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    Teens and Peer Pressure

    Assessing the Risks of Peer Pressure

    As you see, there can be serious risks involved with peer pressure. Unfortunately, most teenagers are not applauded for their logical thought processes. Most feel invulnerable, like "nothing bad can ever happen to me." But you need to assess the risks -- well in advance. Consider these questions before you're tempted to follow the crowd:

    • Could this harm me physically?
    • Could this harm someone else?
    • Is this against the law?
    • Could I go to jail?
    • What are the long-term effects of my actions to my health? My education? My family relationships?

    Now, let’s lighten up. You can also use peer pressure to your advantage. Think of it as "competitive" peer pressure.

    For example, if you’re active in sports, your teammates probably pressure you to be the best you can be. If you’re on the track team, you pace yourself with the fastest runner, because you know it will make you better. If you’re striving for good grades, you compare your scores to those at the top of the list. If you’re in the band, and there are musicians better than you, you are pressured into striving to be the best musician you can be.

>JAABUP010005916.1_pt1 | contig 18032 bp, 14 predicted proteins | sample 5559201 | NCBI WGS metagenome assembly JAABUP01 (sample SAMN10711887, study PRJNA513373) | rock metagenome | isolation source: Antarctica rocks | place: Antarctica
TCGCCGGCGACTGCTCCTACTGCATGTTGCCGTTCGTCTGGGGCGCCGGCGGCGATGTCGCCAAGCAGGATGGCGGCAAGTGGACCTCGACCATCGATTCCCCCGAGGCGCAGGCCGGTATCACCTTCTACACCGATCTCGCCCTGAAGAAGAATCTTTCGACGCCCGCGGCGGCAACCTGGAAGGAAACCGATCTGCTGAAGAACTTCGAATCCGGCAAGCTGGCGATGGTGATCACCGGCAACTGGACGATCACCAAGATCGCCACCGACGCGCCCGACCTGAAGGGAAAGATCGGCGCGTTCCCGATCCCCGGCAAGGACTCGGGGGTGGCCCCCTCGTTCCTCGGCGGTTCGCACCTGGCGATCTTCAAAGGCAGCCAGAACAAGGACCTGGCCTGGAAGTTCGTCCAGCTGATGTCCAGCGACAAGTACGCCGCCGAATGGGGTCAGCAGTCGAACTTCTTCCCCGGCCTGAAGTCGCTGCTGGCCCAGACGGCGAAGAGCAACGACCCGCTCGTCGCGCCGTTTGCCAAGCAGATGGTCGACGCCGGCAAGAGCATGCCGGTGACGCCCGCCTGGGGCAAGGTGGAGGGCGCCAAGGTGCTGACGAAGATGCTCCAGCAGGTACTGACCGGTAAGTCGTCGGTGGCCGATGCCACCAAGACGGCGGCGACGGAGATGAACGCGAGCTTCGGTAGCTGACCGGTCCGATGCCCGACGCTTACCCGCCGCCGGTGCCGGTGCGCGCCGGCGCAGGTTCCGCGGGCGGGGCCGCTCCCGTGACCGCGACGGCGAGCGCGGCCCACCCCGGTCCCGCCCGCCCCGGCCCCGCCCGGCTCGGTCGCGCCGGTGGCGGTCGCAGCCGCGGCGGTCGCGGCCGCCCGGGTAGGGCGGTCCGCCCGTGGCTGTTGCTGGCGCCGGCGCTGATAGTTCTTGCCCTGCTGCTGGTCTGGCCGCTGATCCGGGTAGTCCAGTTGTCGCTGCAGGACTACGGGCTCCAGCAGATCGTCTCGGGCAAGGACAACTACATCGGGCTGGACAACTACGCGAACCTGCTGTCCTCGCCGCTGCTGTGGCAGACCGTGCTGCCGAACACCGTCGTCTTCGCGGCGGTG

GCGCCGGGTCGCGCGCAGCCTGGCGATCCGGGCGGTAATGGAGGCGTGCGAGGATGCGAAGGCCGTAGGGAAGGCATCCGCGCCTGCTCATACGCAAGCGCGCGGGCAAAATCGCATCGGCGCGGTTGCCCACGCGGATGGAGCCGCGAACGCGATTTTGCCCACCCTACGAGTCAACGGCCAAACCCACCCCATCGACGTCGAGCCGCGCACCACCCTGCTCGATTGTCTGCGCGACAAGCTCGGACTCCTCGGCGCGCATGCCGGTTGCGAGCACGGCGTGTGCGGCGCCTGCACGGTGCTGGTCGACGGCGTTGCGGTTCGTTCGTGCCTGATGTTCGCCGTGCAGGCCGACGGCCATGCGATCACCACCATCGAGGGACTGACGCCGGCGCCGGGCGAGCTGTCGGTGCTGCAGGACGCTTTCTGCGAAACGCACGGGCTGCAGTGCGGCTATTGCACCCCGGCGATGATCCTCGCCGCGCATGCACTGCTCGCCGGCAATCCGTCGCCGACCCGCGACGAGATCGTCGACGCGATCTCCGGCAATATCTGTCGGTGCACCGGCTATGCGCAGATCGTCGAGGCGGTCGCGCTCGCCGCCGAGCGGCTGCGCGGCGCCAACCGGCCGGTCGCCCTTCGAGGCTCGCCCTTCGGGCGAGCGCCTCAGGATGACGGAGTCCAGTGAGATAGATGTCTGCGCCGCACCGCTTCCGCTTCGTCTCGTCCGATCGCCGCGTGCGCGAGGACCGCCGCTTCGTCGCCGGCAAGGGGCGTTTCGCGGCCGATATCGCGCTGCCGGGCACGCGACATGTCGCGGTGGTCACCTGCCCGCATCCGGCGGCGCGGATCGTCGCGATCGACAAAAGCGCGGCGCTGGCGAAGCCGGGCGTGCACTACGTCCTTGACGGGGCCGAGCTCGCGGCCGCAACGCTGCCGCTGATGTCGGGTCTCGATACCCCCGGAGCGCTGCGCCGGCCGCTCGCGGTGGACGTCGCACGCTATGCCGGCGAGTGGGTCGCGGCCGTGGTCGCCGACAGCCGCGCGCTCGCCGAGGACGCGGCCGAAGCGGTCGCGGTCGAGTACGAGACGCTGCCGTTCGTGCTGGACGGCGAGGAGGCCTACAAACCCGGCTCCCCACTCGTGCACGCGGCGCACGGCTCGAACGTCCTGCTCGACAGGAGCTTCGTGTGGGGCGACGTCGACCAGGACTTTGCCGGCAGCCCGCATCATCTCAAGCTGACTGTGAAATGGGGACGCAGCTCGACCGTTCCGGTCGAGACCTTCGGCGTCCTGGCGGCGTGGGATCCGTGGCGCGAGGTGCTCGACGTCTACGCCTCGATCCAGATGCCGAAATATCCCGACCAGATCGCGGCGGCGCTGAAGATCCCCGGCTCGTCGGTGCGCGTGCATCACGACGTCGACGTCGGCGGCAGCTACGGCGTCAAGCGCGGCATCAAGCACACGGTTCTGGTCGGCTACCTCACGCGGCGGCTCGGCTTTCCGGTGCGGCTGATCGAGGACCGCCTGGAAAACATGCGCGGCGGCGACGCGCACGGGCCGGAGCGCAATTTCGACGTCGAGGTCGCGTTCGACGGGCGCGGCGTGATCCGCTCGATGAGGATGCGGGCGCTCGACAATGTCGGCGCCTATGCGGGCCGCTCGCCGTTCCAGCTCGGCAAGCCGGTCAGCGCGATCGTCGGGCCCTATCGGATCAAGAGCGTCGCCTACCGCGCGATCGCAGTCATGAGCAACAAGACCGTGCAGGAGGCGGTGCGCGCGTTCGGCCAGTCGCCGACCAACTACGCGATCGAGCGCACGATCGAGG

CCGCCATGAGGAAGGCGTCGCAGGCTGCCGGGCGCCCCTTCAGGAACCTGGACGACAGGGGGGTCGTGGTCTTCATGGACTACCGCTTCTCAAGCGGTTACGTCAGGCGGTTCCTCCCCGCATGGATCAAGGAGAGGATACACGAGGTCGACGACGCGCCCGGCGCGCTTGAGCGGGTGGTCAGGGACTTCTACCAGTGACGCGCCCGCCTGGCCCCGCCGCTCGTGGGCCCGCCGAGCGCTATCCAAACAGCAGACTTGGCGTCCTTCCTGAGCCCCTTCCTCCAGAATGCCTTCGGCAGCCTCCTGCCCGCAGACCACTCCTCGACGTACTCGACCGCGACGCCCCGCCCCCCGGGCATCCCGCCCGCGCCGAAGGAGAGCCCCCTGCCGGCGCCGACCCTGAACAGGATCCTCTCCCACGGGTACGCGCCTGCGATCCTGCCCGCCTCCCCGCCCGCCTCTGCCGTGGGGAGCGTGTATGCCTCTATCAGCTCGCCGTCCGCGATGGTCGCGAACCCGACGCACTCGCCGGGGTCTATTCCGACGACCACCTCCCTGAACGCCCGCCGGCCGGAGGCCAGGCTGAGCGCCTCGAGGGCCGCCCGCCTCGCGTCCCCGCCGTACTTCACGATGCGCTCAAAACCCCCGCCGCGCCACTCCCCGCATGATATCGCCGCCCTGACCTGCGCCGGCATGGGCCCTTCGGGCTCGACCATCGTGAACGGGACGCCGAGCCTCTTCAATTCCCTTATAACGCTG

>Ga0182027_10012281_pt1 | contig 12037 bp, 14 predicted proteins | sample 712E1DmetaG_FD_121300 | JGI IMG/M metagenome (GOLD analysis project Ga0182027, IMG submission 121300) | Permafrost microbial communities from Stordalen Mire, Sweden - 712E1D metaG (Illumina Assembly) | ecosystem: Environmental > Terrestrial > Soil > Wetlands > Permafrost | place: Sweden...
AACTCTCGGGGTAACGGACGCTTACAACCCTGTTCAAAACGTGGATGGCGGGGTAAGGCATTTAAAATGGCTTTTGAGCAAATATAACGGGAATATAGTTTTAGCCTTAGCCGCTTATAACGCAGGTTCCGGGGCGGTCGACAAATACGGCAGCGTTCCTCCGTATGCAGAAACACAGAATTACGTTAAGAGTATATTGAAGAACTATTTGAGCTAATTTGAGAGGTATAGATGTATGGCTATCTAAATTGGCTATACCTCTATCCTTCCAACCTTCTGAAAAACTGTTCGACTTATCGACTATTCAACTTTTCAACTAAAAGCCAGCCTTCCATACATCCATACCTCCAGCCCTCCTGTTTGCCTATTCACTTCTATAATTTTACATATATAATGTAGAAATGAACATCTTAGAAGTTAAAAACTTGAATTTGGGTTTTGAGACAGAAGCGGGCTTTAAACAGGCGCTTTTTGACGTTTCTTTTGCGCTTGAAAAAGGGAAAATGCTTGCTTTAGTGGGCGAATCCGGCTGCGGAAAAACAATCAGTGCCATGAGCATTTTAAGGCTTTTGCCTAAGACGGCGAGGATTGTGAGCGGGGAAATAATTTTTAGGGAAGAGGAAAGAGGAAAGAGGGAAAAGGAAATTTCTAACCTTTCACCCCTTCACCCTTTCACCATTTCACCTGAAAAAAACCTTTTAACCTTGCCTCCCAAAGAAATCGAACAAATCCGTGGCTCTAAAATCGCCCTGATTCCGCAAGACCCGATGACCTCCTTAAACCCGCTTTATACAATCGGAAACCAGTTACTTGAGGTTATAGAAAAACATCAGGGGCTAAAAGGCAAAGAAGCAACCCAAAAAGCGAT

The Choice Is Yours

    At some point, every person must stand alone, even when tempted by friends and other peers. You know what is right. You know what is wrong. And only you can decide which path to take.

    Ask almost anyone who has "been there, done that" about peer pressure. Most people have gone with the crowd at some point in their teenage lives, and they’ve had to live with the consequences. You'll likely hear that bowing to peer pressure wasn't worth it.

    Now is your chance to believe in yourself and to stand alone at times, if you need to. When faced with group demands, assess the risks ahead of time. If you are uncomfortable doing something, don't be afraid to decline the invitation with a ''no, thanks.''

    Learning to stand up for yourself and your beliefs and to look ahead to consequences of your actions are important steps in becoming a responsible adult.

    WebMD Medical Reference

    Reviewed by Dan Brennan, MD on February 16, 2016
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